Ohio’s two senators split on their votes on both articles of impeachment facing President Donald Trump on Wednesday.
U.S. Sen. Rob Portman, R-Ohio, voted to acquit the president on both charges. U.S. Sen. Sherrod Brown, D-Ohio, voted to convict the president.
RELATED: U.S. Senate finds President Trump not guilty on both articles of impeachment
On the abuse of power charge, President Trump was found not guilty by a 52 to 48 vote.
On the obstruction of Congress charge, the president was found not guilty by a 53 to 47 vote.
Republican Sen. Mitt Romney, R-Utah, voted to convict the president on the abuse charge, but not the obstruction charge, which caused the different in the vote tally.
Portman said that while he doesn’t condone President Trump’s actions, he was not prepared to remove him from the ballot nine months before the election. “Let the people decide,” he said.
“Trump’s request for an investigation of (Democratic presidential candidate and former vice president) Joe Biden and any effort to tie the release of military aid to investigations were improper and shouldn’t have happened,” Portman said. “However, I do not believe these actions rise to the level where it would be necessary to remove a president from office.”
Before the trial vote, Brown criticized Republican senators for supporting the president.
“I’ve had a number of talks with Republican senators where I asked the question, ‘If you all vote to exonerate this president, if you all vote not guilty, what’s to stop the president from feeling that he got away with this: Trying to steal the election?”
Brown said exchanging such a public act as withholding military aid to an embattled ally in exchange for foreign election meddling clearly is impeachable, and that a Republican acquittal will only embolden Trump further.
“Over the course of this trial we heard overwhelming evidence that President Trump did things Richard Nixon never did – he extorted a bribe from a foreign leader, to put his own presidential campaign above the American people he swore an oath to serve,” said Brown.
Local, Ohio members of Congress react
Other local and Ohio members of Congress also weighed in on the impeachment not that the process is finished, with positions lining up along party lines.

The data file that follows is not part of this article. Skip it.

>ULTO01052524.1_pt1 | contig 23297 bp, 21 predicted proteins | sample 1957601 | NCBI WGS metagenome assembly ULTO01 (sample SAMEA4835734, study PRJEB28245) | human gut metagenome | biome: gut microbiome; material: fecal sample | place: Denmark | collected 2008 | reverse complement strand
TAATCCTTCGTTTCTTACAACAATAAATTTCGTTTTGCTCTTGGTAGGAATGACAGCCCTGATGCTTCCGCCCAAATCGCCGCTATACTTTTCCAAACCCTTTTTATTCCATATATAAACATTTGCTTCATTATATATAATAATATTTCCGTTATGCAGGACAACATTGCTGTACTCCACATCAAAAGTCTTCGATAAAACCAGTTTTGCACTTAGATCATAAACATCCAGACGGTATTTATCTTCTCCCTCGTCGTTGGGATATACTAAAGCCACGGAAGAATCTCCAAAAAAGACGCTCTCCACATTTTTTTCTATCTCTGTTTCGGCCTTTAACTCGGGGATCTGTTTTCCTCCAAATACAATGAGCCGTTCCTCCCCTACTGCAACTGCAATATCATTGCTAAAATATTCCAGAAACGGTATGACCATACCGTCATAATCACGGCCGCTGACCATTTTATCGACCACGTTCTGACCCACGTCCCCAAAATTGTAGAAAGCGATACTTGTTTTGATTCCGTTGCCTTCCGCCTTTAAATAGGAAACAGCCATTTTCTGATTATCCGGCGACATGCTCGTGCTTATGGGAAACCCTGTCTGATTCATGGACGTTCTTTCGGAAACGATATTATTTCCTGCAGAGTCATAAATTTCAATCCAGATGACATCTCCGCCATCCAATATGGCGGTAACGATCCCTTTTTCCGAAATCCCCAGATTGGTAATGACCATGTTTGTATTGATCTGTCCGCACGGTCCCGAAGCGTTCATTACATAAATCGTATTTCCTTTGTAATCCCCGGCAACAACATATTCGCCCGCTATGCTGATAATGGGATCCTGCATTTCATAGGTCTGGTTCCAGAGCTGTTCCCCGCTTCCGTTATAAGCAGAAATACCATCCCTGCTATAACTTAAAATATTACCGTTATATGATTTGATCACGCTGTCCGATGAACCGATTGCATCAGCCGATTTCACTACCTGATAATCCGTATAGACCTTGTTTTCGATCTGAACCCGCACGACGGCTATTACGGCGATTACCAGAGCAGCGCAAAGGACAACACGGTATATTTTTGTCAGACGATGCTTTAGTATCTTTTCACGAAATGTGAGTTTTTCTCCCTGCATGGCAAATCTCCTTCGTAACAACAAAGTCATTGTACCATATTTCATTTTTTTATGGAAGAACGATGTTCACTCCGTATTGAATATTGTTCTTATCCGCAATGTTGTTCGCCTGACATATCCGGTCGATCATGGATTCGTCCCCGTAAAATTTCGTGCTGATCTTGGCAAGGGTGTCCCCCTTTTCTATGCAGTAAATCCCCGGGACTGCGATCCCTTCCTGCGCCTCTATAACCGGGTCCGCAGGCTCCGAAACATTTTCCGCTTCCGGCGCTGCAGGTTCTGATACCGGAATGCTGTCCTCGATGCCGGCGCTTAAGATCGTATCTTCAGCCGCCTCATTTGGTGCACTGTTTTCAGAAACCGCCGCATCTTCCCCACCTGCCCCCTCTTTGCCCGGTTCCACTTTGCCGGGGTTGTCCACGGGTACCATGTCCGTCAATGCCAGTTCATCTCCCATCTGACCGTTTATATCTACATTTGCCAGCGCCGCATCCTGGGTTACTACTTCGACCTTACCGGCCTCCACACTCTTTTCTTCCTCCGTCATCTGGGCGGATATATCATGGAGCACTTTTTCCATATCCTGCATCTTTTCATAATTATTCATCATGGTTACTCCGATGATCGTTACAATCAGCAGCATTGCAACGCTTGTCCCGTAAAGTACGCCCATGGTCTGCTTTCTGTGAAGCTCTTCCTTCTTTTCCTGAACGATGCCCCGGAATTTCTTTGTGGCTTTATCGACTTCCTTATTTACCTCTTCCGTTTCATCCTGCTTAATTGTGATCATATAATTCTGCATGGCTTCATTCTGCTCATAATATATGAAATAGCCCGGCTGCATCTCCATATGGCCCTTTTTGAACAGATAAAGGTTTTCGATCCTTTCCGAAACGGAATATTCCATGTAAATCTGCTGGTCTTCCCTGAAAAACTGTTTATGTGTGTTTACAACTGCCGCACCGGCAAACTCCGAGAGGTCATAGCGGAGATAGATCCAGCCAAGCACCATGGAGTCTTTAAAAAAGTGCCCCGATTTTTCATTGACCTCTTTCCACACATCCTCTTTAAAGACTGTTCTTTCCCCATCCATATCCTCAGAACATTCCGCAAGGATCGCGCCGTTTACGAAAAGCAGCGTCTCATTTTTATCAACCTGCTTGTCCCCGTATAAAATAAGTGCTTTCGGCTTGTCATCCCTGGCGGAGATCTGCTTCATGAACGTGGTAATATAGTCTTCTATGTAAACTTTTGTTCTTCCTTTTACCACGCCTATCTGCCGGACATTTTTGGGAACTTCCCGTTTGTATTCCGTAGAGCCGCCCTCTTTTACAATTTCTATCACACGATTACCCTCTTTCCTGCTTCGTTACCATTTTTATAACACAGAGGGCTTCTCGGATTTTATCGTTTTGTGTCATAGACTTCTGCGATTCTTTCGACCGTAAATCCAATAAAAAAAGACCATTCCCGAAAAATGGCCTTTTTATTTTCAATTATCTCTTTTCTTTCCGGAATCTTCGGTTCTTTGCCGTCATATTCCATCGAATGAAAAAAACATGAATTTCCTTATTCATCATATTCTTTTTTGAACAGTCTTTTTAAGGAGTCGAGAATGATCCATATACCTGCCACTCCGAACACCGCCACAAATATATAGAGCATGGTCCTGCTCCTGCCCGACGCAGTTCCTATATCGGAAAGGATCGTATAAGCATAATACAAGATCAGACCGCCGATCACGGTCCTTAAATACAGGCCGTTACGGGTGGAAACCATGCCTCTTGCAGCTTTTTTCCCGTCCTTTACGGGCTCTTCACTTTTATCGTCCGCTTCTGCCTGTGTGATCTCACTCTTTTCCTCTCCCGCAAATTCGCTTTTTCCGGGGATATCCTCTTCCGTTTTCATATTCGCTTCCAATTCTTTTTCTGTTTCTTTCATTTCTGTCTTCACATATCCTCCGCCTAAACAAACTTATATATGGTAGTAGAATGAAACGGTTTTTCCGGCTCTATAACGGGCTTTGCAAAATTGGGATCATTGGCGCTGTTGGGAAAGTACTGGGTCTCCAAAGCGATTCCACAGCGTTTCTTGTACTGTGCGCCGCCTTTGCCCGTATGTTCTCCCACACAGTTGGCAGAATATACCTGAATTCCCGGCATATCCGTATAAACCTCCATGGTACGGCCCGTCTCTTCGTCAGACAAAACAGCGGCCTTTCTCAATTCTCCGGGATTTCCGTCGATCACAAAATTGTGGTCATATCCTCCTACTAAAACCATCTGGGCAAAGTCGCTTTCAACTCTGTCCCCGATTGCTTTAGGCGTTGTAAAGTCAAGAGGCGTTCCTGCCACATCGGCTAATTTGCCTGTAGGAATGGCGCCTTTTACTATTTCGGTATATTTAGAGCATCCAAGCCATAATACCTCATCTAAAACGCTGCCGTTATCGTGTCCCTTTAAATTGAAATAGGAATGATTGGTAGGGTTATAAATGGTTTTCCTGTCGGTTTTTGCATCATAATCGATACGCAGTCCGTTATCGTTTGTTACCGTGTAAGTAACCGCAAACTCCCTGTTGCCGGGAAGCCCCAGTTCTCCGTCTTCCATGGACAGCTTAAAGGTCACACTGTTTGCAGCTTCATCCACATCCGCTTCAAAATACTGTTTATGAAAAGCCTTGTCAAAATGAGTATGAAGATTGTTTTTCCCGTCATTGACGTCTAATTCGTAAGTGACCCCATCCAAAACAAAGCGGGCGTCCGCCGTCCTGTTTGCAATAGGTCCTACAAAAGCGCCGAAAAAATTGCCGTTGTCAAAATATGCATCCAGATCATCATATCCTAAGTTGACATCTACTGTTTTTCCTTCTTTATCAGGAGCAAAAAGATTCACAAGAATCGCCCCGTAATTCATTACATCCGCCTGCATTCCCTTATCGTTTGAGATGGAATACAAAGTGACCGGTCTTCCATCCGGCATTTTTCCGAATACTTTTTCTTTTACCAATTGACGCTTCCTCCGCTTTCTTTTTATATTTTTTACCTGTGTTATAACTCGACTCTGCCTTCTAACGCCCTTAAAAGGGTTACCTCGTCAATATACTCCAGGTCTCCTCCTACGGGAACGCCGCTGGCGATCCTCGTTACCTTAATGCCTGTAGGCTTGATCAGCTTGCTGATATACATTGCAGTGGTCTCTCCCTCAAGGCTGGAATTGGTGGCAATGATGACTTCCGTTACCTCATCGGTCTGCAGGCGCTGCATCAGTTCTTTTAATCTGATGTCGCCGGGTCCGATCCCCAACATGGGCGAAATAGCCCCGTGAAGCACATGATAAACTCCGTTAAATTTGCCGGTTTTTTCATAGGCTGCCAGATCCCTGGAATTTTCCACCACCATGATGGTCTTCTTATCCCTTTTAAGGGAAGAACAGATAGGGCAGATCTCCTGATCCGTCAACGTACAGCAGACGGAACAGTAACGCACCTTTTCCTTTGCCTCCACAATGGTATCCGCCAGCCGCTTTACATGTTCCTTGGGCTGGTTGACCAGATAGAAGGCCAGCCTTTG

U.S. Rep. Mike Turner, R-Dayton, said he expects more investigations to be done against President Trump by the Democratic-controlled House of Representatives.
“They’re not going to stop,” Turner said. “They have already announced that they are going to continue to have subpoenas and investigations of the president.”
U.S. Rep. Joyce Beatty, D-Columbus, posted on her Facebook page that “The Senate GOP put President Donald J. Trump above the Constitution. Sad day for America.” Beatty, a Dayton native, represents most of metro Columbus in Congress.
The Democrats have had their day in court, and the verdict shows that their biased case against @realDonaldTrump was weak & politically motivated. With these proceedings behind us, it is time for Congress to get back to work to sustain our #BlueCollarBoom. #NotGuilty #Acquitted— Warren Davidson (@WarrenDavidson) February 5, 2020
U.S. Rep. Warren Davidson, R-Troy, said Democrats had “their day in court” and it’s time to move on.“The Democrats have had their day in court, and the verdict shows that their biased case was weak and politically motivated,” Davidson said Wednesday after the vote.
“With these proceedings behind us, it is time for Congress to get back to work. As the President said last night, it’s time to reform our broken healthcare system, fund infrastructure, secure our borders, and continue to set America on a course for economic prosperity. We’re in the midst of a blue-collar boom and we should sustain this momentum to benefit all Americans.”
U.S. Rep. Jim Jordan, R-Urbana, one of the presidents strongest defenders during both the House Oversight and Intelligence Committee impeachment hearings simply tweeted on Wednesday “Truth wins.”
Truth wins.— Rep. Jim Jordan (@Jim_Jordan) February 5, 2020
U.S. Rep. Marcy Kaptur, D-Toledo, said she believes the acquittal of President Trump sets a bad precedent for future presidents of either party.
“Today’s vote to acquit President Trump is as much a reflection of the deep partisan divide in this country as it is a result,” she said. “Despite overwhelming evidence and testimony, I fear President Trump, as well as future presidents of both parties, will be emboldened to undermine our democracy, subvert accountability, and avoid transparency with impunity because of the precedent set by the Senate Majority this evening.”
- Marty Schladen of the Tribune Content Agency contributed to this report.
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